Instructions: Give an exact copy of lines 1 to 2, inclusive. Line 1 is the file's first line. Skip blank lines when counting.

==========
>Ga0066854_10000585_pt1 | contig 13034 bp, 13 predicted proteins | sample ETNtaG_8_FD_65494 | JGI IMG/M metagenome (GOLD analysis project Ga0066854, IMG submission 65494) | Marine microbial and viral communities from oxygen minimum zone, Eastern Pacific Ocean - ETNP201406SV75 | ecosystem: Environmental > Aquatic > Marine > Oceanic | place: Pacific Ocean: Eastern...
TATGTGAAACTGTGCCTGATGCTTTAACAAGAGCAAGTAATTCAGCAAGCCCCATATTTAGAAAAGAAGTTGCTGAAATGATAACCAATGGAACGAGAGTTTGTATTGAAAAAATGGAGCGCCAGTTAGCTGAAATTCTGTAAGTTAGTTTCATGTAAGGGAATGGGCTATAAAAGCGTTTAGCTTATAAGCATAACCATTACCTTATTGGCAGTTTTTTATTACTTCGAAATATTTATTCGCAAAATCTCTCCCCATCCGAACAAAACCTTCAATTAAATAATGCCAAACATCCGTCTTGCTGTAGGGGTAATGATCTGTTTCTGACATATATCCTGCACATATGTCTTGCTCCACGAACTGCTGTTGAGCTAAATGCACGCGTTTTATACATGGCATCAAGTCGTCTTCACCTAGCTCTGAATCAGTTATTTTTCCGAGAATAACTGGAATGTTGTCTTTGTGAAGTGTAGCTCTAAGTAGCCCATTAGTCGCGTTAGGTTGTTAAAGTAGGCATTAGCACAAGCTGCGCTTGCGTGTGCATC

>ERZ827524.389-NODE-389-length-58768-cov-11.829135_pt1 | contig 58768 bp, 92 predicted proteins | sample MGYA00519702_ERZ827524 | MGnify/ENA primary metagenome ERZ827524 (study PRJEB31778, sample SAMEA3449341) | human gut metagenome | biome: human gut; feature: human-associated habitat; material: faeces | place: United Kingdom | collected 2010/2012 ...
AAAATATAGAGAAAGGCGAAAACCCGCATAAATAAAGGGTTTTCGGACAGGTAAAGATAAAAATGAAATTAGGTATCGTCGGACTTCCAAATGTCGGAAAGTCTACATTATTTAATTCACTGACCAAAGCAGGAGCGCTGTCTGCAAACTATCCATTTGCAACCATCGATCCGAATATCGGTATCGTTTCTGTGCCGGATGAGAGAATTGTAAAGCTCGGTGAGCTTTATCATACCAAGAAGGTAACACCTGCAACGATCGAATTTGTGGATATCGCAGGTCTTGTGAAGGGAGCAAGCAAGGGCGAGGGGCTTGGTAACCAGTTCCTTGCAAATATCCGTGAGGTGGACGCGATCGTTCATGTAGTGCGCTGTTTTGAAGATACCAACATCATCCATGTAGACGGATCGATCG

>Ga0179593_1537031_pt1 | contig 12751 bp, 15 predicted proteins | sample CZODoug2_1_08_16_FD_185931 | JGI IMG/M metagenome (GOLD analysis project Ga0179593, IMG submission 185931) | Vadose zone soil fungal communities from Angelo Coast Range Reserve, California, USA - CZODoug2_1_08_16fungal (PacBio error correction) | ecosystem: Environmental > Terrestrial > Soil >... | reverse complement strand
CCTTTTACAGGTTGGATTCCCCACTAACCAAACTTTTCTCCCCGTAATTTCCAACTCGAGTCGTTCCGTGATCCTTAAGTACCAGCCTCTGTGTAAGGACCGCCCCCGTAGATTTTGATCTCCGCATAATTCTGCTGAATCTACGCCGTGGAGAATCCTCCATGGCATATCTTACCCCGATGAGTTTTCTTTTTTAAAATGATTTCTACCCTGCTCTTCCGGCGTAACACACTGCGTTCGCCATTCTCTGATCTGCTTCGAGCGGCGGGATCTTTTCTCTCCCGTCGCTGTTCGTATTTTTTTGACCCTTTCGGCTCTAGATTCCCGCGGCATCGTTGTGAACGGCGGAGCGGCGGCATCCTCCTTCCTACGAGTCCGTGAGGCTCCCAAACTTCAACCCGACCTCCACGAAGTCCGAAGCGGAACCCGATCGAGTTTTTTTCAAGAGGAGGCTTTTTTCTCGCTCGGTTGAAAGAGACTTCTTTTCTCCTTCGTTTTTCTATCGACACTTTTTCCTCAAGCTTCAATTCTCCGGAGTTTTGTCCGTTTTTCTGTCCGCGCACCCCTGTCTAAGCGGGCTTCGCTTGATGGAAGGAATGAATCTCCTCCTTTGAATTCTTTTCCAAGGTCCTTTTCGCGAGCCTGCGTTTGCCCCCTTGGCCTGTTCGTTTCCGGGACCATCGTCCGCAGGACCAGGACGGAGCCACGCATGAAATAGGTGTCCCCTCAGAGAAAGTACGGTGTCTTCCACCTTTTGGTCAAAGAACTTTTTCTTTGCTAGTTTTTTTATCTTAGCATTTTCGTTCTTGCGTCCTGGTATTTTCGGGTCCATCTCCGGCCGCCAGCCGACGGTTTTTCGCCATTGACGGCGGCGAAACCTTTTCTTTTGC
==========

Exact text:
>Ga0066854_10000585_pt1 | contig 13034 bp, 13 predicted proteins | sample ETNtaG_8_FD_65494 | JGI IMG/M metagenome (GOLD analysis project Ga0066854, IMG submission 65494) | Marine microbial and viral communities from oxygen minimum zone, Eastern Pacific Ocean - ETNP201406SV75 | ecosystem: Environmental > Aquatic > Marine > Oceanic | place: Pacific Ocean: Eastern...
TATGTGAAACTGTGCCTGATGCTTTAACAAGAGCAAGTAATTCAGCAAGCCCCATATTTAGAAAAGAAGTTGCTGAAATGATAACCAATGGAACGAGAGTTTGTATTGAAAAAATGGAGCGCCAGTTAGCTGAAATTCTGTAAGTTAGTTTCATGTAAGGGAATGGGCTATAAAAGCGTTTAGCTTATAAGCATAACCATTACCTTATTGGCAGTTTTTTATTACTTCGAAATATTTATTCGCAAAATCTCTCCCCATCCGAACAAAACCTTCAATTAAATAATGCCAAACATCCGTCTTGCTGTAGGGGTAATGATCTGTTTCTGACATATATCCTGCACATATGTCTTGCTCCACGAACTGCTGTTGAGCTAAATGCACGCGTTTTATACATGGCATCAAGTCGTCTTCACCTAGCTCTGAATCAGTTATTTTTCCGAGAATAACTGGAATGTTGTCTTTGTGAAGTGTAGCTCTAAGTAGCCCATTAGTCGCGTTAGGTTGTTAAAGTAGGCATTAGCACAAGCTGCGCTTGCGTGTGCATC